Home » Berlin funeral service for the music producer who invented Boney M. and Milli Vanilli

Berlin funeral service for the music producer who invented Boney M. and Milli Vanilli

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Berlin funeral service for the music producer who invented Boney M. and Milli Vanilli

There are countless small and large disco balls in the flower pots in front of the doors of the funeral hall. Three bouncers in thick black coats stand in front of it and smoke. The last notes of a sound check can be heard from the Heeresbäckerei magazine in Kreuzberg. Then the funeral service for the music producer Frank Farian begins. Relatives, friends and companions said goodbye to him on Monday afternoon.

On January 23, 2024, Frank Farian died in Miami at the age of 82. Born in 1941 as Franz Reuther in the town of Kirn, he moved to Saarland at the age of 14 and lived for a long time in Rosbach near Frankfurt am Main. He set up a recording studio there in his property and produced his world hits from the small town in Hesse. Farian produced the bands Boney M. and Milli Vanilli and played with Stevie Wonder. The trained chef later moved to Miami, where he lived until his death. Most recently he worked on a Boney M. musical.

Thomas Anders and his wife Claudia also came to the funeral service for the music producer Frank Farian.Monika Skolimowska/dpa

This mourning event is not a sad farewell, but a cheerful gathering with anecdotes from Farian’s closest companions – and of course with lots of music. The Gospel Soul Notes will also be there, opening the funeral service with the gospel classic “Amazing Grace”.

The TV presenter Fritz Egner leads the event and tries again and again to say warm words to the guests: “’Amazing Grace’ is 200 years old. Maybe Frank Farian’s music will still be played in 200 years.”

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Anecdotally, Egner remembers Farian telling him at a meeting why he had initially learned something different before starting his music career. Egner remembers Farian’s words: “As a child, I was always hungry and that’s why I learned to be a cook.” As a young man, Farian even cooked for the then Chancellor Konrad Adenauer in Saarbrücken.

Farian gained his great international success in the 1970s with the group Boney M., whose songs “Daddy Cool”, “Rasputin” and “Rivers of Babylon” became global hits. The hits were sung by the producer himself; Dancer and frontman Bobby Farrell simply moved his lips to his deep, distinctive voice. What would later fall on Milli Vanilli’s feet was not yet a scandal for Boney M..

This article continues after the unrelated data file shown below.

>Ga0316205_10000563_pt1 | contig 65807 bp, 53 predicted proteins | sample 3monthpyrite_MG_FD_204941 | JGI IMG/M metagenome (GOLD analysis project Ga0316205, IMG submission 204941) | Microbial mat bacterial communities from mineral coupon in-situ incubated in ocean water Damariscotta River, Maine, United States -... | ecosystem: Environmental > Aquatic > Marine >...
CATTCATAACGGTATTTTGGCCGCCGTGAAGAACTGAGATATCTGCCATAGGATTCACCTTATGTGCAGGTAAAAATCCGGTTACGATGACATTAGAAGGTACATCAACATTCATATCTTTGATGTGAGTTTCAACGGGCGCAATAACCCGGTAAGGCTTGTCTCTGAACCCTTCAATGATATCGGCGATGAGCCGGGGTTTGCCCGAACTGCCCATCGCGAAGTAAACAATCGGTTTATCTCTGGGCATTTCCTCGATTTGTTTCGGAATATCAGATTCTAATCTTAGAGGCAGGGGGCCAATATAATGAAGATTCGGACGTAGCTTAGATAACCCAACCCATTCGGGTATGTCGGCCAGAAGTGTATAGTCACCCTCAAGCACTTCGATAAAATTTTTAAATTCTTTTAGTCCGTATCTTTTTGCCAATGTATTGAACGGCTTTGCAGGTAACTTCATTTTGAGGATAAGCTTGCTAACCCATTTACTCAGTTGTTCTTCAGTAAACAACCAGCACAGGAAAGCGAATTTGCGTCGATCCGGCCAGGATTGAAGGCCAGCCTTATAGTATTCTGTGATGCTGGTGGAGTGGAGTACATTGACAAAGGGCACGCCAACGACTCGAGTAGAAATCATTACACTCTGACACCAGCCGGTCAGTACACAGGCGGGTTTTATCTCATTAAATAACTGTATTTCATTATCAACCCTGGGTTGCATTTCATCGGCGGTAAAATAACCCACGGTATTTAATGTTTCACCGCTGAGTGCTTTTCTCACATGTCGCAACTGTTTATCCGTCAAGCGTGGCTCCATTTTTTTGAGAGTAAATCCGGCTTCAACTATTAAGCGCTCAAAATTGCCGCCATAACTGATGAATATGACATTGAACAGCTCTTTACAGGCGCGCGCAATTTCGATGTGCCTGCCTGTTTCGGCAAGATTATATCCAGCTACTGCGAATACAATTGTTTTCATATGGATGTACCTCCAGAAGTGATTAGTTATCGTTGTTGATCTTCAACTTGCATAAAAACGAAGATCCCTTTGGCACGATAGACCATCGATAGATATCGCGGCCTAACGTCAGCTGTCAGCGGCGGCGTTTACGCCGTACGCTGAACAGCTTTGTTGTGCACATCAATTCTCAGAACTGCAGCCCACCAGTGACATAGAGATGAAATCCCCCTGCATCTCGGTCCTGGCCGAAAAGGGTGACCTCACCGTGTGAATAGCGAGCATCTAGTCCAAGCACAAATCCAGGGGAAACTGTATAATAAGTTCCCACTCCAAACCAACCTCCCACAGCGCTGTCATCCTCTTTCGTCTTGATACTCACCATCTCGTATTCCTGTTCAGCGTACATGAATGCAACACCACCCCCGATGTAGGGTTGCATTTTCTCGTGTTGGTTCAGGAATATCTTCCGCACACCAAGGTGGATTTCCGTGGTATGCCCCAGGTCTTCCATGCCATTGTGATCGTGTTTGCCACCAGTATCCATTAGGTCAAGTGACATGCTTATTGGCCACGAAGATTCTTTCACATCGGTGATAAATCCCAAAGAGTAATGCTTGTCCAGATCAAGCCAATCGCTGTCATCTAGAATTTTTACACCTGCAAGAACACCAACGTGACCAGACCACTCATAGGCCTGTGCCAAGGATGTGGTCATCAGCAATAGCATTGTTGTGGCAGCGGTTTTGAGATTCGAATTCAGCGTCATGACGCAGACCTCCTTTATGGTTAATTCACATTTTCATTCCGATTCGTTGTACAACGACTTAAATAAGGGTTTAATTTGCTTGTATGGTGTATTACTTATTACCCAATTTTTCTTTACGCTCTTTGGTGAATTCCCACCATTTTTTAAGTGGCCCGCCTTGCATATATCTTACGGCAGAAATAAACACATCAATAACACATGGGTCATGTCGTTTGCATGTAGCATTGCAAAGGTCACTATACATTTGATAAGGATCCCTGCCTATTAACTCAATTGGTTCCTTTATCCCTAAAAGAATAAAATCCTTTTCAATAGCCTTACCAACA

Funeral service for Frank Farian: companions say goodbye

Farian’s daughter Nicole Reuther also says a few words to the audience. She is often close to tears but still tries to stay cheerful. Just last winter she visited her father in Miami. “He was full of energy,” she says. She is grateful for the beautiful moments with him.

There is a lot of music to be heard on Monday mornings. Friends and close artists perform medleys of songs by Boney M. and Milli Vanilli, among others, with the big hits “Daddy Cool”, “Sunny” and “Blame It on the Rain” also being played. However, the song “Girl You Know It’s True”, which is often associated with the Milli Vanilli scandal, was not sung.

Frank Farian had his career high in the late 80s thanks to the musical duo Milli Vanilli. Milli Vanilli, consisting of the two artists Fab Morvan and Rob Pilatus, suddenly became famous with their single “Girl You Know It’s True” in 1988. The journey to America was very short. A world tour followed and the Grammy in 1990. When it came out that the two had also sung playback to other people’s voices, their careers ended as suddenly as they had begun. The unusual story about Milli Vanilli was even made into a film in 2023; Matthias Schweighöfer took on the role of music producer Frank Farian.

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Farian’s long-time patron and companion, Hans Blume, is also in the audience and provides one of the special moments at the funeral service. Farian remains in his memory as a reliable person. Blume tells an anecdote: “Just recently he told me that he wanted to come from Miami to Berlin soon. Unfortunately he didn’t make it. That’s very unusual for him!” Because otherwise Farian was usually someone you could count on. Maybe even in 200 years.

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